Charming new mystery by Colin Cotterill set in Thailand
Killed at the Whim of a Hat
By Colin Cotterill
Colin Cotterill, of course, is the successful author of the Dr. Siri mysteries, set in 1970s Laos after the war.
Cotterill has transplanted the charm and humor of his Dr. Siri series to his now native Thailand and created an entirely new family of eccentrics for readers to love. His gentle and ironic touch is unchanged, though his new central character, Jimm Juree, is a young woman instead of a 70-something man like Dr. Siri.
Jimm lives with her family in crowded Chang Mai, and as the story opens she discovers her mother has sold the family business and bought a resort in the middle of nowhere. The photos of the Gulf Bay Lovely Resort and Restaurant made it look beautiful; the reality is slightly different.
The family leaves behind the reclusive Sissi, Jimm’s sister who was formerly her brother, and living at the Lovely Resort are Mair, Jimm’s mother; her uncommunicative grandfather; and her brother Arny, a body builder and sensitive 31-year-old virgin.
Jimm herself is a former crime beat reporter in Chang Mai; in their new tiny fishing village there is hardly any crime, and when she gets word that two bodies have been discovered, she’s beside herself with excitement.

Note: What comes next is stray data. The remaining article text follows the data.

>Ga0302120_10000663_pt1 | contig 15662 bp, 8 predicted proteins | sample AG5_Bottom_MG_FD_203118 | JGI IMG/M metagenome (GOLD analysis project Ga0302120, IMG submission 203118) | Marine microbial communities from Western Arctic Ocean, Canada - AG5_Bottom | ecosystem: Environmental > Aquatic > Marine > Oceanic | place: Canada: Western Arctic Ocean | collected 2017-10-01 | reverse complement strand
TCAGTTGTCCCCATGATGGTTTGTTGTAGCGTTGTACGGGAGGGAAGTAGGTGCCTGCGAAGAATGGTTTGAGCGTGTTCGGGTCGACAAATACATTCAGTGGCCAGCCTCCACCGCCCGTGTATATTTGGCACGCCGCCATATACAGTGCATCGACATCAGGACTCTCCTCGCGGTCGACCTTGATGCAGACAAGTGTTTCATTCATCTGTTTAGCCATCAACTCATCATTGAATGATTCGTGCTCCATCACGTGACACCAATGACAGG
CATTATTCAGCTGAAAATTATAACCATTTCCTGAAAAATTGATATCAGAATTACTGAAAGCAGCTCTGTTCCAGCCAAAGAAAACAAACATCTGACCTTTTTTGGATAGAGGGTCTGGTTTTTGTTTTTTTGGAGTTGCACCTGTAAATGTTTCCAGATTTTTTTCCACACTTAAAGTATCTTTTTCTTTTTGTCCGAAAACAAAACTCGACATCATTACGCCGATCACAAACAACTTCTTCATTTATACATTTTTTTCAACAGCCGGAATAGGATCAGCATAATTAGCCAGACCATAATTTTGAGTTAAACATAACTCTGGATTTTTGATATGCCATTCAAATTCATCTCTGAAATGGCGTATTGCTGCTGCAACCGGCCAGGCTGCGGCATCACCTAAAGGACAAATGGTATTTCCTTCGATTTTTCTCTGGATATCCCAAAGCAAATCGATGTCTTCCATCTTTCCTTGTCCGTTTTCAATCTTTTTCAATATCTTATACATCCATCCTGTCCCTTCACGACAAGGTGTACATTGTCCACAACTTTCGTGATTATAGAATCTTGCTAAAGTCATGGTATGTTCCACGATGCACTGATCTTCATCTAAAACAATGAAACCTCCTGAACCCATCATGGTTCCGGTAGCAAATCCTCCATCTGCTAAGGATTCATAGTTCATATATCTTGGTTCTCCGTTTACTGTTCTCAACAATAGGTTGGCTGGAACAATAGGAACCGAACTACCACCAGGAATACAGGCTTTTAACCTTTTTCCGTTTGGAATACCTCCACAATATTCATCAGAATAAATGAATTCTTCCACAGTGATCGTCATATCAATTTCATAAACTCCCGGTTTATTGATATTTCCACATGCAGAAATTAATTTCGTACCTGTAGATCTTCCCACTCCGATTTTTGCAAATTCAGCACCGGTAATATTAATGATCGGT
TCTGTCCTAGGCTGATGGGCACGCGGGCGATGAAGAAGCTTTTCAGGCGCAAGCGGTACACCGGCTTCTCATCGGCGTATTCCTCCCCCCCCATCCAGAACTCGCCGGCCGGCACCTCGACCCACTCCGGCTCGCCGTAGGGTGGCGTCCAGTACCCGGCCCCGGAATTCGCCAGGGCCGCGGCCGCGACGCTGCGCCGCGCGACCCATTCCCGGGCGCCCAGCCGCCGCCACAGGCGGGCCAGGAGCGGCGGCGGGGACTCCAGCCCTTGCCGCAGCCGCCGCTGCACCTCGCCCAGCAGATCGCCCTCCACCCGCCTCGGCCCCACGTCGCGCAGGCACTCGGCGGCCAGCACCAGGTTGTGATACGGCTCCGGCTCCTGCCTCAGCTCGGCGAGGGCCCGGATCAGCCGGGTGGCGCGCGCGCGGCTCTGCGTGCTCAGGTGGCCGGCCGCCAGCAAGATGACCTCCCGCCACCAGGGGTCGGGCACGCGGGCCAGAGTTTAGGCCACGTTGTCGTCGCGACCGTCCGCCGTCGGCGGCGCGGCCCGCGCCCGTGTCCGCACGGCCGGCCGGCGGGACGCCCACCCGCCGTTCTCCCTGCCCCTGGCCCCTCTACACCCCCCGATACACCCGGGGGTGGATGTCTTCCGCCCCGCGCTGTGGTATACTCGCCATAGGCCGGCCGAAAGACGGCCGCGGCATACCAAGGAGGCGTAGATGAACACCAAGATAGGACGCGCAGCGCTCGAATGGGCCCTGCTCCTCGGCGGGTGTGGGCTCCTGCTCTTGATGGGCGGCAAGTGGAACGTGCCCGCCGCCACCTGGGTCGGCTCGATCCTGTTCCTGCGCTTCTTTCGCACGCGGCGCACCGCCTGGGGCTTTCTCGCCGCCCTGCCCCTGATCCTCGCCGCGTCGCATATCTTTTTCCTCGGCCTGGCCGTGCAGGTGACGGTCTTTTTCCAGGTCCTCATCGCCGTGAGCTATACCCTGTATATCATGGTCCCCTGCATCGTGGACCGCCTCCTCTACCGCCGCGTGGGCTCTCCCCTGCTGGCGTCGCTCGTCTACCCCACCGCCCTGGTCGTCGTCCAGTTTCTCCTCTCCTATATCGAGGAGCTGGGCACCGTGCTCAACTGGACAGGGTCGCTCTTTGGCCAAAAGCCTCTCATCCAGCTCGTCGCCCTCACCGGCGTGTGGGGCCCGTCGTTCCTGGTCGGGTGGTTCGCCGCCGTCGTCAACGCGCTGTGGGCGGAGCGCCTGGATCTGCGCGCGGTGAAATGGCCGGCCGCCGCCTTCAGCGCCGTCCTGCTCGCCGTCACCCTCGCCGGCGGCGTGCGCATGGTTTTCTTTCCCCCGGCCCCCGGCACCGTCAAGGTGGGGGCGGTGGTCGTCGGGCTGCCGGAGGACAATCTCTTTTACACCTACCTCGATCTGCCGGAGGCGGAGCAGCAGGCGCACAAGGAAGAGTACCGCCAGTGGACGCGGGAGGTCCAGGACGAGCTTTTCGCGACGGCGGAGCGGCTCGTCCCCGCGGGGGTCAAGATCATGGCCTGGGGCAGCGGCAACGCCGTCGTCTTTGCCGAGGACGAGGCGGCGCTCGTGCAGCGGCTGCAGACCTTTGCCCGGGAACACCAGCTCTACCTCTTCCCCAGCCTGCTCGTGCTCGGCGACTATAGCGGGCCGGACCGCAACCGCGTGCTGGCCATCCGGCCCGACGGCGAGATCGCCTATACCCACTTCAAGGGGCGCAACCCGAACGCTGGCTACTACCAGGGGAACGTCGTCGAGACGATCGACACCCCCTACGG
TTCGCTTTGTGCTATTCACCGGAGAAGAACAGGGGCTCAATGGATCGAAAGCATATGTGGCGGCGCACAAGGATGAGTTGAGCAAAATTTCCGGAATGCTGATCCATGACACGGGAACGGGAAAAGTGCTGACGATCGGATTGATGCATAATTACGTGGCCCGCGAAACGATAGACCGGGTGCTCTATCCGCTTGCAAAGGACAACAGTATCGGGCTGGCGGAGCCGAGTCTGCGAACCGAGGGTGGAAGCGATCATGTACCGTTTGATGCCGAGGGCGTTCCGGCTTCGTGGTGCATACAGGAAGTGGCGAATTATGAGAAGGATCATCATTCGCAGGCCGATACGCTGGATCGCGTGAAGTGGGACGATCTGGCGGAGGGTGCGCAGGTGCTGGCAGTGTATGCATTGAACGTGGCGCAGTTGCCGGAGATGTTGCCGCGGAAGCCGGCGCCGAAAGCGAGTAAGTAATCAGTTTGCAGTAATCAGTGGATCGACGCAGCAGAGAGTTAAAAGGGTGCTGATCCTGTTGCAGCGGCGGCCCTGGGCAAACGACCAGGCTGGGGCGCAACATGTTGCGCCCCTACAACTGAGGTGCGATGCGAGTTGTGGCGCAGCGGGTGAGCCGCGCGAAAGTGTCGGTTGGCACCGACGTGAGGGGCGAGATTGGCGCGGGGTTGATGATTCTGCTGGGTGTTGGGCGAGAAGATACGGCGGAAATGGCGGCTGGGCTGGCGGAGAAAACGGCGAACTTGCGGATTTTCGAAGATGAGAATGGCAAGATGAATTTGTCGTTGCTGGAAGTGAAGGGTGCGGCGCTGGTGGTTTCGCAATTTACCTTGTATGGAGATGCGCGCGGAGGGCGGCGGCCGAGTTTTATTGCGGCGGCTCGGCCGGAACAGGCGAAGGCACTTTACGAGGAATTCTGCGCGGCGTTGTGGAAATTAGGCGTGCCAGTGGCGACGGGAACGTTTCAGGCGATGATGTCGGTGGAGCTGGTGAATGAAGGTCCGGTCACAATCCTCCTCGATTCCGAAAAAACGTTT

The discovery of two probably former hippy skeletons unaccountably buried in their VW van is full of mystery, as is the subsequent murder of a monk at a nearby monastery. The crimes open the world around the Lovely Resort for Jimm.
The story is clever and surprisingly complicated, tied together with chapter epigraphs taken directly from the lips of George W. Bush, whose malapropisms are somehow wildly appropriate to Jimm’s new life in the provinces.
The gentle interplay of the family — the grandfather who starts to speak, the mother who appears to be getting forgetful and is sneaking around in some kind of Ninja costume and the changing love fortunes of the shy and awkward Arny — are the true heart of the book.
Jimm’s perceptions and crime expertise are the thread holding everything together, but the gentle flowering of the characters, the humor, and the depiction of the Thai way of life are the important parts of this novel. Jimm’s friendship with the flamboyantly gay policeman, Chompu, is a nice sidebar to the proceedings.
I hate to say it, but there’s really no other word for this novel but charming. It’s one of the reads of the year.
Robin Agnew is the co-owner of Aunt Agatha's Mystery Bookshop in Ann Arbor.